As an anthropologist, and one that focuses on Haiti, it is imperative to think and reflect on representation: how we represent those we work with, and to what end. These representations are not some sort of post-modern exercise in self absorption (though in academia, anything can become an exercise of self absorption). The ways in which objects, places, and people are represented has a profound effect materially. In the case of Haiti, it legitimizes extractive occupations and the continual presence of international powers using Haiti for markets and labor. It also legitimizes the short term mission trips that populate many of the flights to Haiti.
I recently gave a guest lecture at Montgomery College in Maryland. During that lecture and the following discussion, we thought through some of the work of Mary Renda (“Taking Haiti: Military Occupation and the Culture of US Imperialism, 1915-1940” (2000)), in which she discusses the occupation of Haiti by US marine forces. Peppered through are the words of the US marines, led by Smedley Butler. He referred to the Haitian soldiers as “my little chocolate fellows.” Using this phrase, we turned to the ideas of paternalism. Within those four words, we uncovered the pejorative and racialized account of Haitians that legitimized an occupation. Writing back to the Senate, the Marines expressed that they had encountered “a huge estate that belonged to minors.” This language fostered a moral superiority that legitimized an invasion.
During that lecture, the students and I discussed not only how this language dehumanizes and diminishes, but also how there are material consequences of those actions. Private industry (bankers, railroad owners) pressured the US occupation of Haiti, and the private gains that were at stake motivated Woodrow Wilson’s administration to enter and formally begin the occupation. But only, of course, with the moral superiority that permeated those paternalistic statements.
Our discussion then turned to the earthquake of 2010, and how this discourse continues through the present day. I asked students to look through the winning photographs from the Pulitzer Prize for Breaking News Photography in 2011. The photographs are startling, so advance with caution. Certainly, they depict the death and sorrow that permeated the earthquake. But there is a startling and dehumanizing of representation that runs through these photos. Images of violence, the grotesque, and a type of neo-colonial salvation are side by side, and in the collection, the narrative of primitivism and violence are kept alive and well.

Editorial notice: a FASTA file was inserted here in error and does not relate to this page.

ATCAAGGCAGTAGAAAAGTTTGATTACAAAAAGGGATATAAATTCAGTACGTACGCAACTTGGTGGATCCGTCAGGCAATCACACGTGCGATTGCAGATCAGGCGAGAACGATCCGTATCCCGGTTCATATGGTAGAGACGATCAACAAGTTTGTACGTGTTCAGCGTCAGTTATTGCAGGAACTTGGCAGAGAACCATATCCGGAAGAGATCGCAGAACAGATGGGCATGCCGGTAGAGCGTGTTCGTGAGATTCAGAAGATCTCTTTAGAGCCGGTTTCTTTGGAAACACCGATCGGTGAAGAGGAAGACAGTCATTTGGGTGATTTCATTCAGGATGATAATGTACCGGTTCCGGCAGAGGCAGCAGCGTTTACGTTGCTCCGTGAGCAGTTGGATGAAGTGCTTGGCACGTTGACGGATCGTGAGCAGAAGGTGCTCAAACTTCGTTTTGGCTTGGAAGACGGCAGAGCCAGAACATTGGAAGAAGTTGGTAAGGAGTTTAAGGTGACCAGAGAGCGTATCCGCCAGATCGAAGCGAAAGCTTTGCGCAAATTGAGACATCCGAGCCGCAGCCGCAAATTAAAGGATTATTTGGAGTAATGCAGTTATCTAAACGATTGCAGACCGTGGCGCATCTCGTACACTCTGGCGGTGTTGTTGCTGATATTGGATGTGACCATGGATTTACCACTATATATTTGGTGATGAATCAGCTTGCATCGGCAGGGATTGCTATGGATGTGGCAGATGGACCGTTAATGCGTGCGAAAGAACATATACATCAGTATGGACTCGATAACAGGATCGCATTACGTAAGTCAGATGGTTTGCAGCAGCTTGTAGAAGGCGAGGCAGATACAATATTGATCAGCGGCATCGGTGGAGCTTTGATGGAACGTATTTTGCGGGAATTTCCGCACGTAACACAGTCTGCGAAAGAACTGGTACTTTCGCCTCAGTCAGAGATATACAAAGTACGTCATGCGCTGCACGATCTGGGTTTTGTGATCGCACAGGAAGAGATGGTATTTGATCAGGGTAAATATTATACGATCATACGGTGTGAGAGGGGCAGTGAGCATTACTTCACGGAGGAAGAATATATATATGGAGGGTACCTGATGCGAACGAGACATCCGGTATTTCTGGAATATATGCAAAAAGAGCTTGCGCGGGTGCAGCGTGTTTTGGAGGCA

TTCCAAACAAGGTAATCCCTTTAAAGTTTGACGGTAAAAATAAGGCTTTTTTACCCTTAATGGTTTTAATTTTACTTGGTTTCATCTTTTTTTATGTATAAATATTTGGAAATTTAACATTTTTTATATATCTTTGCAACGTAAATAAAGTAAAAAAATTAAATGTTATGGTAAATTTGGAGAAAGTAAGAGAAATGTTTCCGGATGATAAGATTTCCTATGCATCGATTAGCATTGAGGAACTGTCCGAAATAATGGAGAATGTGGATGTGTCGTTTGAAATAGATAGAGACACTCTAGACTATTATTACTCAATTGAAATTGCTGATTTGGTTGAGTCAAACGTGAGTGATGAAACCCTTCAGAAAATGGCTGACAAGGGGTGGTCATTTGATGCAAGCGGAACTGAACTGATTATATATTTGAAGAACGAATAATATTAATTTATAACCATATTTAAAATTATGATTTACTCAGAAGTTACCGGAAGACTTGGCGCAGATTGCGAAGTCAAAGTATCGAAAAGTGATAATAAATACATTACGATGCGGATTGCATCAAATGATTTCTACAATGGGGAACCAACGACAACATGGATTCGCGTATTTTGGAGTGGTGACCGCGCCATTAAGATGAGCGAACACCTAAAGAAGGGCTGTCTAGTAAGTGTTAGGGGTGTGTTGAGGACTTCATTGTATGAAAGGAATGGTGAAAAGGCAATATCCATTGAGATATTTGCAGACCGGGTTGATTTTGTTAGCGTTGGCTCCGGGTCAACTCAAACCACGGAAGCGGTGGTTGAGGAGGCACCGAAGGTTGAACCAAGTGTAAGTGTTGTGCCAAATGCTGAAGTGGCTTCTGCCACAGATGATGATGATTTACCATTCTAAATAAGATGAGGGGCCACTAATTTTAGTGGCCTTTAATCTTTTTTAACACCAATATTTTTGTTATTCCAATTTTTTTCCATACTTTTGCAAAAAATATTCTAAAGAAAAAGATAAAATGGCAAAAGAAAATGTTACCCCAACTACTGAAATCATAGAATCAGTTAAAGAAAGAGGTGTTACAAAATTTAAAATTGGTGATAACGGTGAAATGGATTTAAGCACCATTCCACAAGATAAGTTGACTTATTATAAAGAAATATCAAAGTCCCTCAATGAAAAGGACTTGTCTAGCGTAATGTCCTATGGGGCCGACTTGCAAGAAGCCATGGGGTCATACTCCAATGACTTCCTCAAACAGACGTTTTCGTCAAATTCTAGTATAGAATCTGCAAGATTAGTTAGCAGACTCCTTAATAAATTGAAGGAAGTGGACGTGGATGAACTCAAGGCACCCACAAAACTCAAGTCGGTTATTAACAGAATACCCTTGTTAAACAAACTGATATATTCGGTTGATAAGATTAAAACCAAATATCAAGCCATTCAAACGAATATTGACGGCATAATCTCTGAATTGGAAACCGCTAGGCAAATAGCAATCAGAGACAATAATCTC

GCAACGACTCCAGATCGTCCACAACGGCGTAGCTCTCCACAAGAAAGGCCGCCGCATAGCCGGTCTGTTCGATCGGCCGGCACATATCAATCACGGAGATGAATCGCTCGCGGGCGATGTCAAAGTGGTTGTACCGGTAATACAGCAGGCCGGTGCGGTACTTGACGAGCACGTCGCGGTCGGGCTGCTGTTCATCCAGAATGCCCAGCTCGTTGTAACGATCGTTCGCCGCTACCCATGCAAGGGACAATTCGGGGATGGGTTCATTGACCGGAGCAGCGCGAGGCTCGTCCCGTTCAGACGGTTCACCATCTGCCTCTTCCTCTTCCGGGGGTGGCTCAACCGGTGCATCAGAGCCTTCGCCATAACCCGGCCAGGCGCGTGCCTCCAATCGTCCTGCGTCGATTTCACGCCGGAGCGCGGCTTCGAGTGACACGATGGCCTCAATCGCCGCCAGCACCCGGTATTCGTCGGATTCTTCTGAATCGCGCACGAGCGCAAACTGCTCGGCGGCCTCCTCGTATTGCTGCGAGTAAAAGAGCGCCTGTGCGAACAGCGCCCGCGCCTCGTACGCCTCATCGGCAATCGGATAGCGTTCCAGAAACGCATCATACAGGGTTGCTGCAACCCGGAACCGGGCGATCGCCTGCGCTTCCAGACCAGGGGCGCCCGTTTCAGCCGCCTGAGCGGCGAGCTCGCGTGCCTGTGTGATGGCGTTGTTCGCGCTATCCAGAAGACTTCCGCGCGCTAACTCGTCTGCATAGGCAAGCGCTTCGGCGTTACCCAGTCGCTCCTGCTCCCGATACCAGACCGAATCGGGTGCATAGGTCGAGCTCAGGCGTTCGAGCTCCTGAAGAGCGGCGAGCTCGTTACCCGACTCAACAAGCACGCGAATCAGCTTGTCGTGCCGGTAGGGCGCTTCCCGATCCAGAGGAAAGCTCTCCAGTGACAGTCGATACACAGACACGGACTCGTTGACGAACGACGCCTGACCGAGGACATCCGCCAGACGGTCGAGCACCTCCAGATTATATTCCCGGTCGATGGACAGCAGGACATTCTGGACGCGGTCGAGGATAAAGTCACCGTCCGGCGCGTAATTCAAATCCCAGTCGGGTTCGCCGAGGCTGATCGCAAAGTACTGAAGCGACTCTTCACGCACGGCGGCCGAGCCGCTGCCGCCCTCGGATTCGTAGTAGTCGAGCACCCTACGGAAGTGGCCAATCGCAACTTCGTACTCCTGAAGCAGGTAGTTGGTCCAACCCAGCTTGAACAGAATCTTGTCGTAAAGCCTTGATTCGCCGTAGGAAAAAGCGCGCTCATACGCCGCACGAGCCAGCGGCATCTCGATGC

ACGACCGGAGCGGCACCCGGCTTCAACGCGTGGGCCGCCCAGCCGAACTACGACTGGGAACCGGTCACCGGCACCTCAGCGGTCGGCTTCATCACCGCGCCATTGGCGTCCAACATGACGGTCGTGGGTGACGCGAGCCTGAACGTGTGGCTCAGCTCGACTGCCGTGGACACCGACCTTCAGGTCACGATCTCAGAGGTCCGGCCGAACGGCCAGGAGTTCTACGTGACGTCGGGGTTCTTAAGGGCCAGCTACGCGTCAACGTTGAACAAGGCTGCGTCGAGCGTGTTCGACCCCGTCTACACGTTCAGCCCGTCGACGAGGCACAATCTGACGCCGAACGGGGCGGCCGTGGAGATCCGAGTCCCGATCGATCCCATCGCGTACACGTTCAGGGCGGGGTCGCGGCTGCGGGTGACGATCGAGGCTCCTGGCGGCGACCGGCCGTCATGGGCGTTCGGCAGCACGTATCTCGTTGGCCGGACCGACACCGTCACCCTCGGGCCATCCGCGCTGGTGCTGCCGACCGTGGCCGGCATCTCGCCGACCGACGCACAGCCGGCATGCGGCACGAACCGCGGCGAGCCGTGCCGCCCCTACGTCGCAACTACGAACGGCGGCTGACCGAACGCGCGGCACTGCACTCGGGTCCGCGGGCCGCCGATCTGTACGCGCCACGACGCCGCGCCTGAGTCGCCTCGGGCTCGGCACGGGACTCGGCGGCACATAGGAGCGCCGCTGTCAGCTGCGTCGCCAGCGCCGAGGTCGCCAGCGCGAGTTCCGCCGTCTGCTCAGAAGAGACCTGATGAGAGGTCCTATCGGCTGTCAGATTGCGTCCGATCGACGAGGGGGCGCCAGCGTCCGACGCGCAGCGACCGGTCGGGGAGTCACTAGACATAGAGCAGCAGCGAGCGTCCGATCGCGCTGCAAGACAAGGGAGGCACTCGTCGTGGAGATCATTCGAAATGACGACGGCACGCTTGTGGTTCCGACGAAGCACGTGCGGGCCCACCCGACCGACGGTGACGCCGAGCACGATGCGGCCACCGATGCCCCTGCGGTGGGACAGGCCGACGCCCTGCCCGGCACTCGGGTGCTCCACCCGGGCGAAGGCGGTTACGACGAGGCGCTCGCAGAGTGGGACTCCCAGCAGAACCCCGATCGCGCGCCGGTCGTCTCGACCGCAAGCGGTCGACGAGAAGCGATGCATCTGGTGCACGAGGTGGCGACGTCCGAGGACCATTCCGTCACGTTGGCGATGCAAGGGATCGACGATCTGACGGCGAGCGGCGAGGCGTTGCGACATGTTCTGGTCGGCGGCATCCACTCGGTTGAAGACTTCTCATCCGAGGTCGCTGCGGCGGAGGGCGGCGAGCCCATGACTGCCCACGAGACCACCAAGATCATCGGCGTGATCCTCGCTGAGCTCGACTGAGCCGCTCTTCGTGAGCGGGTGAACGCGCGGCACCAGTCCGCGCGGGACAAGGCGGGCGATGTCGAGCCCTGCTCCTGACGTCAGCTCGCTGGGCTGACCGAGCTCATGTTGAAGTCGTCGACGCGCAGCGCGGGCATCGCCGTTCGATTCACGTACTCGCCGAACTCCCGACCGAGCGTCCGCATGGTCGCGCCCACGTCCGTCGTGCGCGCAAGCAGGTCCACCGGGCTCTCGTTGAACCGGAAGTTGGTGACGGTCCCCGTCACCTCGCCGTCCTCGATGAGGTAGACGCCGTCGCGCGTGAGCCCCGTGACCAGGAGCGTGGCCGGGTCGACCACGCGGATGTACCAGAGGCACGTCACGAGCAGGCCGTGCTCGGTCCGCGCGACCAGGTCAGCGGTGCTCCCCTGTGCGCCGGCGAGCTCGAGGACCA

Looting and pillaging are depicted repeatedly throughout the collection, giving a sense of widespread social disorder. Yet other authors and scholars have repeatedly contested this, arguing that following the earthquake, “there was no violence or ‘a day without rule.’ In the midst of near disaster, people were trying to go on” (Katz, 2012).
Alongside violence, the series of photographs highlights the elderly and defines Haiti through an odd lens of helplessness. Looking down from above, we see the elderly given a bath on open toilet seats. There are no faces, just bodies. In that moment, an unclothed elder is juxtaposed with open toilet seats as he is bathed by an attendant. There is a mixing and molding of profane (toilets, waste) and helpless immobility (elderly, wheelchairs). With these images we are urged to think about Haiti and the earthquake in terms of helplessness, a helplessness that exists in a space of ‘contaminated mortality.’
But perhaps the most significant images are those of the foreign relief worker saving a Haitian baby. Or the foreign doctor hugging a child. In these moments of caring, of power and compassion, the foreign, white, aid worker is comes to the salvation of children. Juxtaposed with the previous photographs, that salvation becomes defined against a contaminated helplessness and violence, proposing the foreigner as savior for the catastrophe.
Gina Athena Ulysse, the talented performer and anthropologist, does a far better job than I at deconstructing these representations of Haitians. She writes how Haitians have often been portrayed historically as fractures and fragments, bodies without minds, heads without bodies, or simply roving spirits (see Tectonic Shifts, 2012). In these photos, these fragments are spread in a very particular narrative of disaster. Fragments of bodies. Helplessness. Not the Haiti of solidarity, the cooperative, the neighbor lending hand to neighbor. Rather, Haiti the odd, the irregular, the ‘exceptional’ (as Troulliot might have us say). In the midst of all of this, the cure presented is the white savior.
Writing from a school of international affairs, one must think about the effects that these images continue to have on conversations of politics and policy. Do these types of images play roles in justifying international meddling in Haiti’s affairs, the removal and appointment of Presidents? Do they serve to further legitimize the interventions of the supposed “10,000 NGOs,”?
It is not only the writings we must write against, but also the narrative images that propel the “saving” of Haiti. Images may pull at our heart strings, and compel some sort of continued engagement, but perhaps one of the roles of this post (and perhaps this blog), is to ask for a moment to think, a moment to understand the way that other people are being spoken about and represented, and how historically these representations have occurred. If we commit to learning from the past, then we should realize that the these narratives and images of dehumanization coupled with salvation have many times before been a first step towards control and violence.